Academic Pharmacist Brings Vaccines Into the Comfort Zones of Underserved Communities

Pharmacist Preeti Kotha at a COVID-19 vaccine clinic set up at Brown Memorial Temple in Pomona, California.

Pharmacist Preeti Kotha at a COVID-19 vaccine clinic set up at Brown Memorial Temple in Pomona, California.

When Preeti Kotha, PharmD, arrived at Garey High School in Pomona, California, at 7 AM to set up for a 9 AM COVID-19 vaccine clinic, the line of patients already wrapped around the building. Although it sounds like a scene during the bustling first month of the initial rollout, the vaccine had already been available for more than 8 months at that point.

Members of the predominantly Hispanic population “were comfortable going to the high school in their community to get the vaccine, but they weren’t willing to leave the community to get the vaccine in places where it had already been available for months,” Kotha said.

For many months after the COVID-19 vaccine rollout, a great number of people in underserved communities remained hesitant about leaving their comfort zone.

That day at the Garey High School vaccination clinic, Kotha, who is Director of Pharmacy Services and Operations at Western University of Health Sciences (WesternU) College of Pharmacy, and a team of immunizers vaccinated nearly 1,000 people in only 4 hours.

In June 2021, WesternU College of Pharmacy and Brown Memorial Temple, an African American church, hosted a Juneteenth celebration at the church, which included food trucks, entertainment, and 10 health-related booths. The coordinators decided to include a COVID-19 vaccination booth at the Juneteenth event rather than host a dedicated vaccine clinic in the hope of attracting vaccine-contemplative African American community members who might be won over.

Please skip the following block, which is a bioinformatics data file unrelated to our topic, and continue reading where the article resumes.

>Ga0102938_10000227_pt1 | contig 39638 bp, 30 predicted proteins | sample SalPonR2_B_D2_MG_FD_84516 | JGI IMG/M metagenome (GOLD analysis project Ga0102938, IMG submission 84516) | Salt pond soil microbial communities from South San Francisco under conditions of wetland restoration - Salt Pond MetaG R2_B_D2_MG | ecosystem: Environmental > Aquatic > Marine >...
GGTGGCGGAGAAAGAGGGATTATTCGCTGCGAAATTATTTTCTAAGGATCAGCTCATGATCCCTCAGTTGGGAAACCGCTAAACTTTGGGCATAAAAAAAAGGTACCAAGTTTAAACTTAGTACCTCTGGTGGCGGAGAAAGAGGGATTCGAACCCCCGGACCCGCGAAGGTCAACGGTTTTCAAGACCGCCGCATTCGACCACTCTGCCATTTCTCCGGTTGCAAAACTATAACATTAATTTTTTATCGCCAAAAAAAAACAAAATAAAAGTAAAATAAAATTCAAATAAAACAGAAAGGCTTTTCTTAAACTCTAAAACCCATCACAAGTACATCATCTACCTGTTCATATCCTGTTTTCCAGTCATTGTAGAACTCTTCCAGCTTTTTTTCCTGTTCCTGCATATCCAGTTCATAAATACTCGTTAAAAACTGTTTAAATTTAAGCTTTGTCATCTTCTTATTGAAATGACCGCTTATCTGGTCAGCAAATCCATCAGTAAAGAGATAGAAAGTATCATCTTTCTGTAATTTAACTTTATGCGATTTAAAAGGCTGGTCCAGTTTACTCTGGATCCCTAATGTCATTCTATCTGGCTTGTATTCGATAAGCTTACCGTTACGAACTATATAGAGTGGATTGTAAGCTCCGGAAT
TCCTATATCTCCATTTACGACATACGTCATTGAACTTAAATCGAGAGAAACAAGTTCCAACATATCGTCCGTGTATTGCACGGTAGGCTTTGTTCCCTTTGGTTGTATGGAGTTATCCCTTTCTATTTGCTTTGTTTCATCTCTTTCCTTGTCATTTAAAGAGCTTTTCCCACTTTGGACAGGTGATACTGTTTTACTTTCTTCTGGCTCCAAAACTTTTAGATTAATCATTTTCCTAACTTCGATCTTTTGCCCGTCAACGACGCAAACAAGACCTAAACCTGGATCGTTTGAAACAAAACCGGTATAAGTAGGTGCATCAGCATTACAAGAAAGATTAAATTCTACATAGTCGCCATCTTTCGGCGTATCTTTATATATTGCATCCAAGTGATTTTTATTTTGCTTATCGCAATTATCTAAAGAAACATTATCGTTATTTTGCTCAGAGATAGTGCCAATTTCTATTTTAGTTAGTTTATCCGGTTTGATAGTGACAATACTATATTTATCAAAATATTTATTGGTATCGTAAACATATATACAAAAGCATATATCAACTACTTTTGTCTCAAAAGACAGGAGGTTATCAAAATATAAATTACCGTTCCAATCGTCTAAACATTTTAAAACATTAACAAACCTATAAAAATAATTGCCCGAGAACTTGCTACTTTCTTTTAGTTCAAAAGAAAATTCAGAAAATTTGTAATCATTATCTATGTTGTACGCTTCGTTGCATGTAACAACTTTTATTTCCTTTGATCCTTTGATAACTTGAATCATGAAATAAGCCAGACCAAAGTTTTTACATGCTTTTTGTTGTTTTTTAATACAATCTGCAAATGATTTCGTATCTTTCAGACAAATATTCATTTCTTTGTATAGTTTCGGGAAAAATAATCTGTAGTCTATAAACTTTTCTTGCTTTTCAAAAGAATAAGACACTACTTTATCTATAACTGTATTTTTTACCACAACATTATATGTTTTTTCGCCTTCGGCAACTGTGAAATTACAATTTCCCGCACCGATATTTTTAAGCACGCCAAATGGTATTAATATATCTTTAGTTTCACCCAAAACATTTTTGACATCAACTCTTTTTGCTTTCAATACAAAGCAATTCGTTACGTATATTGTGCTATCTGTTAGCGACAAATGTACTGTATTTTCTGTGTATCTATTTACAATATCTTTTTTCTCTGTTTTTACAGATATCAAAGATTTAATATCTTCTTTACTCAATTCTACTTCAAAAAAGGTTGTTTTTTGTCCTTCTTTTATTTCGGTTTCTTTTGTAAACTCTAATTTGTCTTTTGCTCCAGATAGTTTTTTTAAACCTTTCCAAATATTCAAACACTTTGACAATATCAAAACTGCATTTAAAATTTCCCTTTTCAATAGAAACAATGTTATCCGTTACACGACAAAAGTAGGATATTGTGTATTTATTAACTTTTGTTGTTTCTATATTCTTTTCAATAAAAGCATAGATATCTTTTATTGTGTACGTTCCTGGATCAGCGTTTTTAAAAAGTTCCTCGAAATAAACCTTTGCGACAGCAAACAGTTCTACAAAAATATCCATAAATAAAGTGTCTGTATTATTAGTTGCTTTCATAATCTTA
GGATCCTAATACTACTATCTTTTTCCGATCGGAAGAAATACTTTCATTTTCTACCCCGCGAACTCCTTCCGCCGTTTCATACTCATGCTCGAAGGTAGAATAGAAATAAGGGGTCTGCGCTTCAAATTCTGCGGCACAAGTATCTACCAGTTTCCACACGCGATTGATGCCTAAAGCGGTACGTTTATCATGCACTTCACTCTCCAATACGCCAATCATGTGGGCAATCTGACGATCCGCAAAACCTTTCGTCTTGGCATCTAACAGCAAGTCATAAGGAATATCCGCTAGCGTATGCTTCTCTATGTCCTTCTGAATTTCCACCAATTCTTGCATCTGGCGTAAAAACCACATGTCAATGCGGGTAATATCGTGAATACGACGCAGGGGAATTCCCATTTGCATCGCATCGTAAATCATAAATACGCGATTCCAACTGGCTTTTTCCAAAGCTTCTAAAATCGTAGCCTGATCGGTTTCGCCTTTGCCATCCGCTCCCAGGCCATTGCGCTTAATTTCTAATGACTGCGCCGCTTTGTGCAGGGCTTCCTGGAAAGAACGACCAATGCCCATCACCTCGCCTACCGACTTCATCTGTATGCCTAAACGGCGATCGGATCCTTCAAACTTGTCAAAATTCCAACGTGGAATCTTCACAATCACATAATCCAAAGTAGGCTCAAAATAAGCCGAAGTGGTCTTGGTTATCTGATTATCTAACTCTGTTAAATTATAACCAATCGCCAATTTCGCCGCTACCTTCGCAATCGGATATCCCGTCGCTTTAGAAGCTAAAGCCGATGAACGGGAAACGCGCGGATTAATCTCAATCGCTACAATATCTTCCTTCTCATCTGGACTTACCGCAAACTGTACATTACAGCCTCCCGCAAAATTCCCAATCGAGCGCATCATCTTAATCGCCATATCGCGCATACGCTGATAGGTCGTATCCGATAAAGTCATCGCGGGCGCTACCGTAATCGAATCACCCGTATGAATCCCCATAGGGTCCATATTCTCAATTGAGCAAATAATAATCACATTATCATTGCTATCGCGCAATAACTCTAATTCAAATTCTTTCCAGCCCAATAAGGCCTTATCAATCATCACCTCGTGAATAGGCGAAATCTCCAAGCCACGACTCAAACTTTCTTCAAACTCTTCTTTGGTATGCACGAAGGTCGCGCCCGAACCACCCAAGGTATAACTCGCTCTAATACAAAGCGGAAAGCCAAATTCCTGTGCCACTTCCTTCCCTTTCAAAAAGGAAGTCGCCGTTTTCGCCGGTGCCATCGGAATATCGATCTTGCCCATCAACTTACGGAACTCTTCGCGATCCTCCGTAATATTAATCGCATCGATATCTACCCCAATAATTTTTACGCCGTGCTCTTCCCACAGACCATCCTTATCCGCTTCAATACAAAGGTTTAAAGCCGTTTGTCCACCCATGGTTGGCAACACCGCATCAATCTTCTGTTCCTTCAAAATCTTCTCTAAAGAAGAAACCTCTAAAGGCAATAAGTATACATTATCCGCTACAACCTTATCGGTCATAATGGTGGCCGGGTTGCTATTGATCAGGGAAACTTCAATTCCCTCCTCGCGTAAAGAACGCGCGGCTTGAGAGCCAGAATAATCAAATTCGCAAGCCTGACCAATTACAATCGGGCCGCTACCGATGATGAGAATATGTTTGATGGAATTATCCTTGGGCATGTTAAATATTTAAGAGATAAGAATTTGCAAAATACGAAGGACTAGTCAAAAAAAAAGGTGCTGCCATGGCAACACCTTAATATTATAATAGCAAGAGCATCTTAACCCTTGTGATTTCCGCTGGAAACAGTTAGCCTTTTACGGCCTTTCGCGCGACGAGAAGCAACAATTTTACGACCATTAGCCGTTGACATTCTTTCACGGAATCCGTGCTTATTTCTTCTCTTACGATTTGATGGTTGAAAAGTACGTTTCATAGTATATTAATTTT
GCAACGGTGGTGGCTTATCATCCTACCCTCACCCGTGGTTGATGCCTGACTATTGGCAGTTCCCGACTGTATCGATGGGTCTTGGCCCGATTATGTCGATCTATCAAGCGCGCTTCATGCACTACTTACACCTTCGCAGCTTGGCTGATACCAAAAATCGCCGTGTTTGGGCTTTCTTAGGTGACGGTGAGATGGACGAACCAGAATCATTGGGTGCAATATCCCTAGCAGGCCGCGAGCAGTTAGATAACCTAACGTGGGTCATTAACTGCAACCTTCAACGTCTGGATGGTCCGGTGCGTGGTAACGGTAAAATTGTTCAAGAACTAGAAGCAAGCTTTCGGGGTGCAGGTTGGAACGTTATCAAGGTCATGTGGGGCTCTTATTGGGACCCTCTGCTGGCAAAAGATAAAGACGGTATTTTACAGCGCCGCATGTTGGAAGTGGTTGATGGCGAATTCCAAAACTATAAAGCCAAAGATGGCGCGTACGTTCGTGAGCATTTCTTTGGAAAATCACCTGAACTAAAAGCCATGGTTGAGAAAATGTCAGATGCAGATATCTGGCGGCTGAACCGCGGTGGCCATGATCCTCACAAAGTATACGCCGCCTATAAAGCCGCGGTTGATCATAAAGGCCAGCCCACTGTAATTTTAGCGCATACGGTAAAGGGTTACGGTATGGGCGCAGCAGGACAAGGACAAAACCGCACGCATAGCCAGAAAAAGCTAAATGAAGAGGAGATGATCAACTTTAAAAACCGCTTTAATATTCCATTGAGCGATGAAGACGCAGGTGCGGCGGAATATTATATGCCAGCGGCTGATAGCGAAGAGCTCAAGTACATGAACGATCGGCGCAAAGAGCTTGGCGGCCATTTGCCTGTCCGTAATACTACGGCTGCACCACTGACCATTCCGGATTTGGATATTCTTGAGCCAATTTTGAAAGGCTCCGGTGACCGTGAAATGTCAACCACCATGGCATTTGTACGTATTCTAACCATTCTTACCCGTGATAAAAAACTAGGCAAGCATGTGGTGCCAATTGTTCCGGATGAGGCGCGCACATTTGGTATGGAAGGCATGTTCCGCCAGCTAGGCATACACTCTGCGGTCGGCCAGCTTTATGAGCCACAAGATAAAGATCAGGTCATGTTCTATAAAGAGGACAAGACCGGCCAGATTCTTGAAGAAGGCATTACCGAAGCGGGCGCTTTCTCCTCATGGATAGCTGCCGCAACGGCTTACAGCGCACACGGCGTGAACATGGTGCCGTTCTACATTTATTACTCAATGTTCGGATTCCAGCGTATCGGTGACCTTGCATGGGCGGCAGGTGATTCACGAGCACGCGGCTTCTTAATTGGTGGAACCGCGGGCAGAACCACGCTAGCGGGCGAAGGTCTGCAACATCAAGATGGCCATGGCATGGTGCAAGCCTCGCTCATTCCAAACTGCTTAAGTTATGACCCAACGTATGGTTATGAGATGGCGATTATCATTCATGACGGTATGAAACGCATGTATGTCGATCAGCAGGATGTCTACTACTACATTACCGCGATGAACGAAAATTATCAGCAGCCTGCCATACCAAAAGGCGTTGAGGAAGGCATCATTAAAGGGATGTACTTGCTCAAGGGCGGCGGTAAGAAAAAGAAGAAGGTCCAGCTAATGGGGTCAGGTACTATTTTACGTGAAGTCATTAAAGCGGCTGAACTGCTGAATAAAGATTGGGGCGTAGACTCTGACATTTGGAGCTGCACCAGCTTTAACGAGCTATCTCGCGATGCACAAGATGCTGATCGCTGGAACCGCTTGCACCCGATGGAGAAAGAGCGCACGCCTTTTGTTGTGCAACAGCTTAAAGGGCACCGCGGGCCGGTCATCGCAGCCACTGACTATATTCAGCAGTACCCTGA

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Participants won prizes for visiting every booth at the event, which drew even those who didn’t want a COVID-19 vaccine to visit the WesternU booth. There, Kotha and her team elicited questions from vaccine-contemplative visitors and led them in a game of “Fact or Myth” in which the players determined whether statements about the vaccine were true or false. Kotha vaccinated some 50 people that day who might not have otherwise had plans to get the shot.

Led by Kotha, pharmacists from WesternU also brought vaccines to Home for Hope, a homeless shelter in Pomona located just a few blocks from campus.

“I think it made a big difference that we are local. We are not outsiders from some other place. We are just blocks away,” Kotha said.

As Kotha and her colleagues vaccinated around 50 shelter dwellers, a man in a wheelchair sat off to the side warning people that the vaccine would kill them. An older African American man, he cited government experiments on minorities as a reason not to trust this new vaccine.

Unfazed by the man’s commentary, the nurse on the vaccination team engaged the older man throughout the duration of the clinic. They talked about politics, Black Lives Matter, and the man’s hometown. The nurse gently shifted the conversation toward the vaccine, explaining how it worked and what makes it safe. Eventually, the man said, “I’m going to think about this.”

“When we came back the next week,” Kotha said, “he was among the first people who got the vaccine.”

Kotha says the team of immunizers might not have gained the trust of any of the shelter residents had they not come from the same community. The added interaction between the man and the nurse was what tipped the scales for him.

“It was that connection that moved him from a no to a yes,” Kotha shared.

Community Outreach Tools and resources to Tailor Your Outreach to prepare for COVID-19 vaccine outreach to specific populations are available at APhA’s Vaccine Confident microsite.